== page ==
Book Review: I am Malala

About a year ago I dated a feminist who had a thing where, with the exception of music, she’d prefer to consume media that was produced by women.

This inspired me, as part of my 2016 New Year Resolutions, to read a book written by a woman.

When I tell people this, they laugh – as if I’m implying that it’s so hard to read a book written by a woman. Actually – this book is the only book I’ve read this year.

It took several attempts to find a book that I could get into. Before I started I Am Malala, I also tried:

  • A Wizard of Earthsea by Ursula Le Guin
    This is a fantasy novel. I got about one quarter through this book. It was well written, but I gave up when it started giving the ins and outs of how magic works. I felt it was too much work for make believe, but maybe I should have stuck with it.
  • The Luminaries by Eleanor Catton.
    I don’t think I made it through the first chapter of this Man Booker prize winning novel. Every person I mentioned this to who had attempted the book had the same experience.
  • Hard Choices by Hillary Clinton
    I got a couple of chapters through this non-fiction account. It’s quite a dry and logistical account of things – ‘and then I appointed so and so’. It’s not an autobiography, it starts from when she was appointed Secretary of State, and it assumes that you already know a lot about the context of her life and career.

Eventually I picked up I Am Malala by Malala Yousafzai with Christina Lamb, which I was able to finish.

Malala Yousafzai is woman from the Swat region of Pakistan, who in 2012, when she was 15, was shot by members of the Taliban for her involvement in activism advocating education for girls. She survived the shooting and made international headlines.

iammalala

I was impressed with the content of this book. It’s comprehensive. She talks about the history of military coups in Pakistan, the Russian invasion of Afghanistan, the change of politics since 9/11, and rise of the Taliban in Pakistan.

I learned a lot reading this book. For example:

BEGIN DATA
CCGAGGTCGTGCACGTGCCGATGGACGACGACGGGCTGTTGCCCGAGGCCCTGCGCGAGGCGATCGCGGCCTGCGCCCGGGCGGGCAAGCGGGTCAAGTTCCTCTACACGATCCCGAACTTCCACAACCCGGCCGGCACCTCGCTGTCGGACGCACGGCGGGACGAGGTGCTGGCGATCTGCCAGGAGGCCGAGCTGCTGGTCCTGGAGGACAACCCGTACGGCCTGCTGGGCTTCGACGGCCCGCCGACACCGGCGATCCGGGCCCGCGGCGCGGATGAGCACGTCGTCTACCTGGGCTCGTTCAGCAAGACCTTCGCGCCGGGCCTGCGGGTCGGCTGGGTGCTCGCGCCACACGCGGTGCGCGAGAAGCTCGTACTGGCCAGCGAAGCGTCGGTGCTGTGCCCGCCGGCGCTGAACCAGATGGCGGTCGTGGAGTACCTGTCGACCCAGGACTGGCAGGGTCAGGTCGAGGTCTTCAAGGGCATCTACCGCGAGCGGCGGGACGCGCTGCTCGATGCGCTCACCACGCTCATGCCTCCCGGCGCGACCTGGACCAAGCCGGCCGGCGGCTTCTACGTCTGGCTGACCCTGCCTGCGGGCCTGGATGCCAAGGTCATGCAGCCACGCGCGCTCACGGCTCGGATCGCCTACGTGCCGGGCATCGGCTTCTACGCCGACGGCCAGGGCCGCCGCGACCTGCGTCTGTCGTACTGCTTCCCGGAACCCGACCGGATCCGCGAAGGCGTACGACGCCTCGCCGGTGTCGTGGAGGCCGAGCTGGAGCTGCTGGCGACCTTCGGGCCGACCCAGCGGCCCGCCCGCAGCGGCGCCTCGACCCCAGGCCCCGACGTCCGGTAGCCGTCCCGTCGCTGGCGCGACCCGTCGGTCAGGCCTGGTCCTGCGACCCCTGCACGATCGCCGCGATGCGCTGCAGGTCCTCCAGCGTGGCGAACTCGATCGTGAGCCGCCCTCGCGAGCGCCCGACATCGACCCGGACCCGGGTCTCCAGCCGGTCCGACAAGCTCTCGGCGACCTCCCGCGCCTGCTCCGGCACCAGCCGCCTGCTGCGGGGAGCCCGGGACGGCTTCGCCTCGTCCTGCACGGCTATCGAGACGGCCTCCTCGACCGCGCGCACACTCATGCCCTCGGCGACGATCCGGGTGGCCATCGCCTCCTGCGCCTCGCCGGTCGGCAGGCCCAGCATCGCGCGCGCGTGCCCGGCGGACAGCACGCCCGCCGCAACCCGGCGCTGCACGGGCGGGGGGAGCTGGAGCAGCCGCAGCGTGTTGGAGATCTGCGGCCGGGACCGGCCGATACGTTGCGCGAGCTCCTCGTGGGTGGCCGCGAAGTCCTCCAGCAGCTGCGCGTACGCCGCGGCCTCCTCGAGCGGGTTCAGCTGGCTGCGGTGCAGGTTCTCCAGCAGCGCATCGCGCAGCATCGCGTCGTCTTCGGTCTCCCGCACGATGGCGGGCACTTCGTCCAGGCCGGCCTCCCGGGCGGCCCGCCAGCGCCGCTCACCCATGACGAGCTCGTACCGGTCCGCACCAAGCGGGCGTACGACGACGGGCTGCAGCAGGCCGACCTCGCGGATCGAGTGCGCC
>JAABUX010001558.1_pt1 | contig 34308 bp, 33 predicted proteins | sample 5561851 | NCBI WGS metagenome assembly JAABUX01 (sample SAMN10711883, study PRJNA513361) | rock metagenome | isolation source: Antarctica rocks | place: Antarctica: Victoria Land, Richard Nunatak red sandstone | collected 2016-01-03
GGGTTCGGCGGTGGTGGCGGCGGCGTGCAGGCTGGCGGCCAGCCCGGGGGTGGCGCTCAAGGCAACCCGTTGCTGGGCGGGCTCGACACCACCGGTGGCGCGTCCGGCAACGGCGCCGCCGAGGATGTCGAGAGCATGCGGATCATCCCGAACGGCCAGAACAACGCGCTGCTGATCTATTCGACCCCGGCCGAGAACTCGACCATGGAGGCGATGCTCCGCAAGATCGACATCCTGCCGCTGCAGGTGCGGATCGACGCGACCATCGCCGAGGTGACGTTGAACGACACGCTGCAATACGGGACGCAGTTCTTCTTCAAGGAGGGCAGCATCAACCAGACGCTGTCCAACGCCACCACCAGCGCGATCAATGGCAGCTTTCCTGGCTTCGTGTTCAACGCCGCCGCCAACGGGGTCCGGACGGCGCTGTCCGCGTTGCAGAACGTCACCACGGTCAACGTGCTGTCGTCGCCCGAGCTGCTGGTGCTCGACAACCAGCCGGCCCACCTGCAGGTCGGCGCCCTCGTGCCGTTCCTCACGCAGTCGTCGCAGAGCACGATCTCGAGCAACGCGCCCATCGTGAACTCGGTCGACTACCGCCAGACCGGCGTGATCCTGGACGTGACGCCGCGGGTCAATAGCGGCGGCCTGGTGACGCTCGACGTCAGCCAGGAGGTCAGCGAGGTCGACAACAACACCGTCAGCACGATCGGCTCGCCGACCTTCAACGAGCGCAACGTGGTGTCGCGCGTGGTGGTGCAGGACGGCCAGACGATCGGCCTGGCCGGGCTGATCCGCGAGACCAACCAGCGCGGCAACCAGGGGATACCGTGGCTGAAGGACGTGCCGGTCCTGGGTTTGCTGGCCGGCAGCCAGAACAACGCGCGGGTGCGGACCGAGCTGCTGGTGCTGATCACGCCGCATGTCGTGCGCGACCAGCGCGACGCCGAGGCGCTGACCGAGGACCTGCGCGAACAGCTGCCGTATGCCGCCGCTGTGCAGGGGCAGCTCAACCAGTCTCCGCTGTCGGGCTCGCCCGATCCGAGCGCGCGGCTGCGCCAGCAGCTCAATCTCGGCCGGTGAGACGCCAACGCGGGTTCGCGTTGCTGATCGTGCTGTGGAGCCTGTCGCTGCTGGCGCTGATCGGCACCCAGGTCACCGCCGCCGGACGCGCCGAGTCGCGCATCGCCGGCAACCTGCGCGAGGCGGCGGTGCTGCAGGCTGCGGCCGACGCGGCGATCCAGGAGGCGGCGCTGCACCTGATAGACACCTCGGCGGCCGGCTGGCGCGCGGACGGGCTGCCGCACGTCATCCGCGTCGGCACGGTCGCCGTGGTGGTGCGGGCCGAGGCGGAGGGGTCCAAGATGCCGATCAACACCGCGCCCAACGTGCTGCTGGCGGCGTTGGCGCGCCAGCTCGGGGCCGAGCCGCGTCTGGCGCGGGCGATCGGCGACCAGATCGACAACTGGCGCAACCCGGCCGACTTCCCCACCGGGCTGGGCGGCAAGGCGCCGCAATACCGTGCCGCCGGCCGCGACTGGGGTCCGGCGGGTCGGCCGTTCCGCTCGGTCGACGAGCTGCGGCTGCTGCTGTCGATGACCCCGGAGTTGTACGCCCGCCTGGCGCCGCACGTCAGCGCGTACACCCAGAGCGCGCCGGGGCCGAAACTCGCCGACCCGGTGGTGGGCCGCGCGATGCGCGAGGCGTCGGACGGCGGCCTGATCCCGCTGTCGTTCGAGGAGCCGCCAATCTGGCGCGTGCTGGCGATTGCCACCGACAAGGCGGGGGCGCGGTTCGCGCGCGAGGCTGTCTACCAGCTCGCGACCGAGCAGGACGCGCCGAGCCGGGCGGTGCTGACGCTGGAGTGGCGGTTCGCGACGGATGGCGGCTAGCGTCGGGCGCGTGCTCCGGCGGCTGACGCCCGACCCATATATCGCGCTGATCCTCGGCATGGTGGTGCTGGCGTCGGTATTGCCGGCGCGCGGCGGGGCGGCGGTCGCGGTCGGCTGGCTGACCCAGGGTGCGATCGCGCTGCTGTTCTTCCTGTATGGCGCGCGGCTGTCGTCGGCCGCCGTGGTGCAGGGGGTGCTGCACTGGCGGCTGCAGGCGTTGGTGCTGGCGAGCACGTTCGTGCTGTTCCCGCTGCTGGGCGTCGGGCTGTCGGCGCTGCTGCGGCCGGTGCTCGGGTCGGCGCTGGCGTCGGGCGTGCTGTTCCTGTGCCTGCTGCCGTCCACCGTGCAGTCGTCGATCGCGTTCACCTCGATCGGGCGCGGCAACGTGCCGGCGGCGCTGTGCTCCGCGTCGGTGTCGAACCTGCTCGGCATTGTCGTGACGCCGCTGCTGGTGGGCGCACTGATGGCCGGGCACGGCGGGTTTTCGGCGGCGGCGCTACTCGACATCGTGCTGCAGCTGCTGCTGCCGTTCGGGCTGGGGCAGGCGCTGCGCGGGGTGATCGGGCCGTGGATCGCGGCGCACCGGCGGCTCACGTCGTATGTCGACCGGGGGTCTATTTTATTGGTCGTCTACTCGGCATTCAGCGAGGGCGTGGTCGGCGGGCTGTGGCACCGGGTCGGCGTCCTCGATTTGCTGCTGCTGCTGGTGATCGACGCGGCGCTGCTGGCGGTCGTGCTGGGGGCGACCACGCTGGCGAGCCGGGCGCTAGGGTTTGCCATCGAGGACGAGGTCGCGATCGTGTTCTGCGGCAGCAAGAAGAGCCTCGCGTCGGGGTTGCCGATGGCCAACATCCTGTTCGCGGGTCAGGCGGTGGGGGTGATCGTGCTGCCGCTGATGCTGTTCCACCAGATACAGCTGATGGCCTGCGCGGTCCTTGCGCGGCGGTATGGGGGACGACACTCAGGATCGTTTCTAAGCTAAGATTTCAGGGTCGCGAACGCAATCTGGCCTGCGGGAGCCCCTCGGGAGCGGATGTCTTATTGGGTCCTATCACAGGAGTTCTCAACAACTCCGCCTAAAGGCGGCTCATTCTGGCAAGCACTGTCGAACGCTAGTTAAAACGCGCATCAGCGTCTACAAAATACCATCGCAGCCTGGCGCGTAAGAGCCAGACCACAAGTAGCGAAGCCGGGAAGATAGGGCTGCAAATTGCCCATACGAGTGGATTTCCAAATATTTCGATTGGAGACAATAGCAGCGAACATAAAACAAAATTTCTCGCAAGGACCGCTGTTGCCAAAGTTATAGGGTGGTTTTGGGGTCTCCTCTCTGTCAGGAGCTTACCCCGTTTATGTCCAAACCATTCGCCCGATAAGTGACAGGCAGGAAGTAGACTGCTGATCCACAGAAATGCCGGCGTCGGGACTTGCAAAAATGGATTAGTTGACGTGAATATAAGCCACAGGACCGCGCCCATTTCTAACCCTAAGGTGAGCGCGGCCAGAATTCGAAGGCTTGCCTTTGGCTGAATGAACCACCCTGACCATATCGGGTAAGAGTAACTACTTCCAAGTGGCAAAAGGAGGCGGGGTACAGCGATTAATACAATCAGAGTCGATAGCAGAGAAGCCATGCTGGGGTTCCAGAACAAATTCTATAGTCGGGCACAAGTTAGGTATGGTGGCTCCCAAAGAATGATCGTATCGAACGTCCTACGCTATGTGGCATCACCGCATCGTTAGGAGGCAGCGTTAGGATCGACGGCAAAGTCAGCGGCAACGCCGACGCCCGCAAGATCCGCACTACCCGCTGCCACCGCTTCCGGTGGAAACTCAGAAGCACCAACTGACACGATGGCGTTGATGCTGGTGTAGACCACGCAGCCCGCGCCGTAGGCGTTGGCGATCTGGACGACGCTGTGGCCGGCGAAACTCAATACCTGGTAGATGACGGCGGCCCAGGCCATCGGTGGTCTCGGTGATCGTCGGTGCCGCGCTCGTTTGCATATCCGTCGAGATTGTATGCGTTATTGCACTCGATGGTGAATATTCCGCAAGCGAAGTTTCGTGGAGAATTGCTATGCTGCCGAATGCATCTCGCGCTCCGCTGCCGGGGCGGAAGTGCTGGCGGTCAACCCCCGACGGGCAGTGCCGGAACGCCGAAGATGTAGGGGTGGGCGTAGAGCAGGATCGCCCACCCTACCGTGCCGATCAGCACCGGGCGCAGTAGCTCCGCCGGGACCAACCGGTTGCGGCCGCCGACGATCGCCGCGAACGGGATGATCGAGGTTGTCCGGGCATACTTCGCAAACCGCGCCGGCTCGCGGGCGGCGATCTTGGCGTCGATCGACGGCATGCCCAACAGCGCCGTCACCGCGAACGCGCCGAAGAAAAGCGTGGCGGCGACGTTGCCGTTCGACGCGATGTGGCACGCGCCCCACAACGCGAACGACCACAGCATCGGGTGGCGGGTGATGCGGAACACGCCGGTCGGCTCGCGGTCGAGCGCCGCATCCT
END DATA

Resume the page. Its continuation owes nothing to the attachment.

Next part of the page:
• That the Taliban had a very active presence in Pakistan (not just Afghanistan).
  • The history of military coups in Pakistan.
  • The changing nature of politics in the region. For example the conservative, anti-woman politics were something that only arose due to the growing influence of the Taliban.

What’s apparent from the book, and she gives a great deal of attention to – is the role her father played in her becoming the person she is now, and her being targeted by the Taliban. Her father, Ziauddan Yousafzai is an (incredibly brave) outspoken activist for girls’ education and ran a school in the region.

I was impressed with the content of the book, but the writing itself, was a bit overwritten and boring.

A good book for me, makes itself easy to be read. I found with this book, it was quite an effort to read it. Maybe I have a bad reading atttitude, but then I said the same thing when I was reading The Ethical Slut, and found it wasn’t a the case when I read a book that I particularly enjoyed (Everything I ever needed to know about economics, I learned from online dating).

The single thing I would say would make the book better, would be to make it a lot shorter. Shorten all the sentences, and eliminate the cruft. I think the book could about 50-75% of it’s current length.

I suspect that there’s a bit of optics being played here. I imagine the publishers or other advisers felt that a shorter book wouldn’t be taken as seriously, and wouldn’t play into the ‘child genius’ portrayal of Malala. I don’t think Malala isn’t a child genius – she’s clearly very smart – but I don’t think she needs to write an long book to prove it.

Throughout the book Malala consistently asserts her Muslim faith and the book ends with a profession to her faith.

Islam is of course is a central theme in the book. The Taliban are using Islam to justify their world view (where girls shouldn’t be educated, and women should often not be heard from), while Malala holds the view that this world view is not the correct interpretation of Islam.

She doesn’t address atheism, which is disappointing, but perhaps something for a future book. As I’ve said before, I think we should be more critical of religious belief, and so while I like Malala’s politics, I would like to see her address the question of ‘What about athiesm? Is Islamic belief irrational and counter to the science you advocate?’.

Overall – a book packed with good content. I look forward to further books by Malala Yousafzai.

 

 

 

 

Is it time to stop defending religion?

Everytime there is a radical Muslim terrorist attack, there is an immediate reaction from both Muslims and social progressives to point out that the majority of Muslims are peaceful and that Islamic terrorists don’t represent them.

Here is such an example:

not-in-my-name

They are of course correct that Islamic terrorists don’t represent all Muslims, and it would be unfair to bundle ordinary Muslims with Islamic terrorists.